Laura Chonko, OD, HHC, FONS, often talks with her patients about nutrition during the slit lamp examination. She makes the connection between how eating foods that are beneficial to the eyes are also a healthy choice for the rest of the body. “I always emphasize eating more dark green leafy veggies, dark purple berries and grapes,” Dr. Chonko says. She also discusses the benefits of cutting back on processed foods and white, refined foods such as sugar and flour.
As an optometrist and a holistic health coach, Dr. Chonko’s business, Eyedeal Wellness, is where her two passions for optometry and nutrition join together. The optometry segment of her business operates out of the Walmart store in Lorain, Ohio, where she started
working in 2004 and took over the lease in 2007. Dr. Chonko takes the coaching component of her work on the road, often to a local supermarket, where she can sit with clients at a coffee table to discuss a strategy and then walk the aisles to point out healthy choices. Dr. Chonko says that she appreciates that her Walmart setting allows her to balance both parts of her business, along with making time for her family.
Last year, Dr. Chonko, who studied at the Institute for Integrative Nutrition, became one of the first optometrists to earn a fellowship in the Ocular Nutrition Society (ONS).
The two businesses are separate, but because of the symbiotic relationship between ocular and overall health, she can make simple
recommendations, such as decreasing caffeine and alcohol intake, during the exam. “A lot of people want to make changes, but they have difficulty with the implementation of those changes,” Dr. Chonko says. “With the consulting business, I can help a lot of people who may not have other access to the information.”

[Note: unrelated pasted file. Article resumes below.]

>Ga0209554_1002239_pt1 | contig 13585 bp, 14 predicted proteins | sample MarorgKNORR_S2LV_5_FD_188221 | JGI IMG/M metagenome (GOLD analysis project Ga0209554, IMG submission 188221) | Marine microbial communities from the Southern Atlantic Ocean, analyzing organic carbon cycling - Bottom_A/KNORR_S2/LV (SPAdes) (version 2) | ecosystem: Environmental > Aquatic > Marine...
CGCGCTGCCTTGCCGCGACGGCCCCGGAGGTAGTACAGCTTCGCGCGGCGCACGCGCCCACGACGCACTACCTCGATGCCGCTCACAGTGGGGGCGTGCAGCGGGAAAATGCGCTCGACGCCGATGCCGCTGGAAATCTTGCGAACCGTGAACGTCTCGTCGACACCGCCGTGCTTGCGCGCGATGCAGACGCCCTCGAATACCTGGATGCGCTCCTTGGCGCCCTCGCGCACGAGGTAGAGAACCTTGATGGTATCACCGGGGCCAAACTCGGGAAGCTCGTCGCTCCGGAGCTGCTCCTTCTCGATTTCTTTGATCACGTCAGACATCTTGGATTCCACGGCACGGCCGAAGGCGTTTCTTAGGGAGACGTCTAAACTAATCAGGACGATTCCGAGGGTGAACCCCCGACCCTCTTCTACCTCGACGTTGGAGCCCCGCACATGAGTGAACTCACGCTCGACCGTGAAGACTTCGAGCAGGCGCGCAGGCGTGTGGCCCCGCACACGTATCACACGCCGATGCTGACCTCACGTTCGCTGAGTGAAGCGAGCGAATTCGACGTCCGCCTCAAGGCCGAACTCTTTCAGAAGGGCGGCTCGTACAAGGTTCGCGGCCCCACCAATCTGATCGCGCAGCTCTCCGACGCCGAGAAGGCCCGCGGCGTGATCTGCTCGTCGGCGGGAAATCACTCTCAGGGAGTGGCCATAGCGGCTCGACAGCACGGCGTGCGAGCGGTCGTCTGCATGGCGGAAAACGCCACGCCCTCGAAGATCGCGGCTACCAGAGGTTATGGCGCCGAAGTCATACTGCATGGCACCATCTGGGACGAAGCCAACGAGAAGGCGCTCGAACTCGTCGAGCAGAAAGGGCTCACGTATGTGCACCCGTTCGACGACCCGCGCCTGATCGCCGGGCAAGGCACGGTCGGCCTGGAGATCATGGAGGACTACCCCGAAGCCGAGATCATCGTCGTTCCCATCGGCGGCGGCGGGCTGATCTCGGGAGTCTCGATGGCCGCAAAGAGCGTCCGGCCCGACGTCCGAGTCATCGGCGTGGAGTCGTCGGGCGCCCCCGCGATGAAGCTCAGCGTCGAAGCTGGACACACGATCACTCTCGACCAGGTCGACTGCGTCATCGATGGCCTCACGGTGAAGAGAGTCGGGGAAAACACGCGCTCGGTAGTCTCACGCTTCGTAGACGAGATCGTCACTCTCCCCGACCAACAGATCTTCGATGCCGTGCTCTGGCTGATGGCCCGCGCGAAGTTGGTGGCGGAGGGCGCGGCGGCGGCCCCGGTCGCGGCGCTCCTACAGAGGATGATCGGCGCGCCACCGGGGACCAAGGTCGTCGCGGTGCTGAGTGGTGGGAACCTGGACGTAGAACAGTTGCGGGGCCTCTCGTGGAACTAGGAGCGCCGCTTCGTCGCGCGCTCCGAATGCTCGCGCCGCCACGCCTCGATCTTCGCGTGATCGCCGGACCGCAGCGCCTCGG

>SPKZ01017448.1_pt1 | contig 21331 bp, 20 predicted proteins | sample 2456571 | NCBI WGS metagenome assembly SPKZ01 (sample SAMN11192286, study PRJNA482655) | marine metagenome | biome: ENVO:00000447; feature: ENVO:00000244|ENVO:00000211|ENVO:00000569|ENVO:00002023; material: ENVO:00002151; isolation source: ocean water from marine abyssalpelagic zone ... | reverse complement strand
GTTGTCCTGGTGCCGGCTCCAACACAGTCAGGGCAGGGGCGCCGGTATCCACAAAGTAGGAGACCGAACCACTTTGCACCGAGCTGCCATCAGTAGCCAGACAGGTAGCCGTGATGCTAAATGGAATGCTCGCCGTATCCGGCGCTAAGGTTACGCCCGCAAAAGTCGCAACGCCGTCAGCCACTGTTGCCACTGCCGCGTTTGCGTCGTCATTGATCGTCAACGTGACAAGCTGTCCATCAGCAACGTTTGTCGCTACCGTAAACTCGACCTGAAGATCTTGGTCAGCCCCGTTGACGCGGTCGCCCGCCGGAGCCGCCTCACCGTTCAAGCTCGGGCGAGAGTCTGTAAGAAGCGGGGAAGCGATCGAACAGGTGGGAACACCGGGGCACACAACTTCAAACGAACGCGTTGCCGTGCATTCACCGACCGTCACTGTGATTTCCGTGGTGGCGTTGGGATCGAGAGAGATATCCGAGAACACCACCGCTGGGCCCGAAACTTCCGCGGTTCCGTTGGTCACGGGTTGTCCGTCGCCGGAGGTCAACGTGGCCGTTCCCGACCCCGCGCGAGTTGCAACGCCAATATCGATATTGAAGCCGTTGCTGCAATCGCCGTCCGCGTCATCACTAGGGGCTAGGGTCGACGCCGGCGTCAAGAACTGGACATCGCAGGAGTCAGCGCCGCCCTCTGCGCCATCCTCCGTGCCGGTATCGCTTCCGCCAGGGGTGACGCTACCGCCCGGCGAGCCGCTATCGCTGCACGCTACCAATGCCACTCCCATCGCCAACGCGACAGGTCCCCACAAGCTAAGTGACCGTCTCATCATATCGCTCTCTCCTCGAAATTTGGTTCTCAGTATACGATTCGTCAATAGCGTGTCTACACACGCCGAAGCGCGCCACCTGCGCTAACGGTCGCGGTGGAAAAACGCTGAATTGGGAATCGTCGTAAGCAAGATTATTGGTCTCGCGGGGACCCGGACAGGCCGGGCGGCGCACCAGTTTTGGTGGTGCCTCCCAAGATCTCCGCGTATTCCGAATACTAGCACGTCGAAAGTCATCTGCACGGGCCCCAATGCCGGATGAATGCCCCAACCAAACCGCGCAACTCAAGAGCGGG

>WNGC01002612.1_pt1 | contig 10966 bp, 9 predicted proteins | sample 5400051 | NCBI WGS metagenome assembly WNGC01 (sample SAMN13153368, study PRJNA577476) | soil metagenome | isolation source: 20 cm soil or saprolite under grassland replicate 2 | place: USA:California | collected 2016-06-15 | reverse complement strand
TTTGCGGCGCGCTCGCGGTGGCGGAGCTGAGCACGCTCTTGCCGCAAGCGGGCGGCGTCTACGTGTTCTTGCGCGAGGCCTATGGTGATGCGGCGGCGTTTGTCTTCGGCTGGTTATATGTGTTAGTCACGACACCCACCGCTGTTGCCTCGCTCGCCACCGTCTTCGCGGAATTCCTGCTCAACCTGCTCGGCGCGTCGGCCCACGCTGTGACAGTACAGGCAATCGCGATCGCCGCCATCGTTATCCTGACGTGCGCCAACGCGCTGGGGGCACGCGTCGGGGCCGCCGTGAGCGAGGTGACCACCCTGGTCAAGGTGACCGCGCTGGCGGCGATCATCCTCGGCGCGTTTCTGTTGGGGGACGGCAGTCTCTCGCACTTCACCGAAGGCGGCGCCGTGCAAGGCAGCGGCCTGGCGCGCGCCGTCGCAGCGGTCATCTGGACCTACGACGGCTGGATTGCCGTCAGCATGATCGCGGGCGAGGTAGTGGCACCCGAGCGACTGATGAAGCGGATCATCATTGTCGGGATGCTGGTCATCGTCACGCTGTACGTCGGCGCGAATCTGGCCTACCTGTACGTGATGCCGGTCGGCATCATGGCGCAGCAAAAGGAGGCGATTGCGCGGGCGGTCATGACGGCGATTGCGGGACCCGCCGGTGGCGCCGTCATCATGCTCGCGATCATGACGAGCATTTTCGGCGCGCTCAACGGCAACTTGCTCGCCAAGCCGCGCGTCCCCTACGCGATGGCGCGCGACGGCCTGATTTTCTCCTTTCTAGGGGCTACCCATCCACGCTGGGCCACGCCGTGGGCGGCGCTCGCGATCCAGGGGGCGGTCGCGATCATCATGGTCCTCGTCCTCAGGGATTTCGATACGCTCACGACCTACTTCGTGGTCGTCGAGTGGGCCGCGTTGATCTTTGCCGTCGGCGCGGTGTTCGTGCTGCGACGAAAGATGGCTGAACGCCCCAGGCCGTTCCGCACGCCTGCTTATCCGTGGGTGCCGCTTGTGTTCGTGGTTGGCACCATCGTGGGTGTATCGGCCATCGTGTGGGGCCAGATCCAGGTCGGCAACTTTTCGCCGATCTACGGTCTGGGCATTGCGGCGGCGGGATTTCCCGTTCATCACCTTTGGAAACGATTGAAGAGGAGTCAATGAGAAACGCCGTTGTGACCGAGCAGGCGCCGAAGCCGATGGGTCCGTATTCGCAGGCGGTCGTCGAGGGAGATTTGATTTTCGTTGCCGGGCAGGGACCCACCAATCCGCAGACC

Dr. Chonko says that many of her patients don’t make the time for or have access to a physical exam, and she is often the only doctor they see. “Most systemic diseases have an ocular manifestation, so I can look at someone’s eye and recommend that they get their cholesterol checked,” Dr. Chonko explains. “I don’t necessarily think this means that they need to take a statin medication, but this opens up a conversation about their diet and exercise habits.”
Adding a quick conversation on nutrition in the exam room can be educational and beneficial to patients. She suggests that a simple way to start is utilizing brochures available from the ONS to educate patients on eye health and nutrition. She also uses health documentaries that she plays in the reception area, which generate conversations. Some of the transformations shown from trying a variety of diets and health plans may inspire others to make healthier eating choices.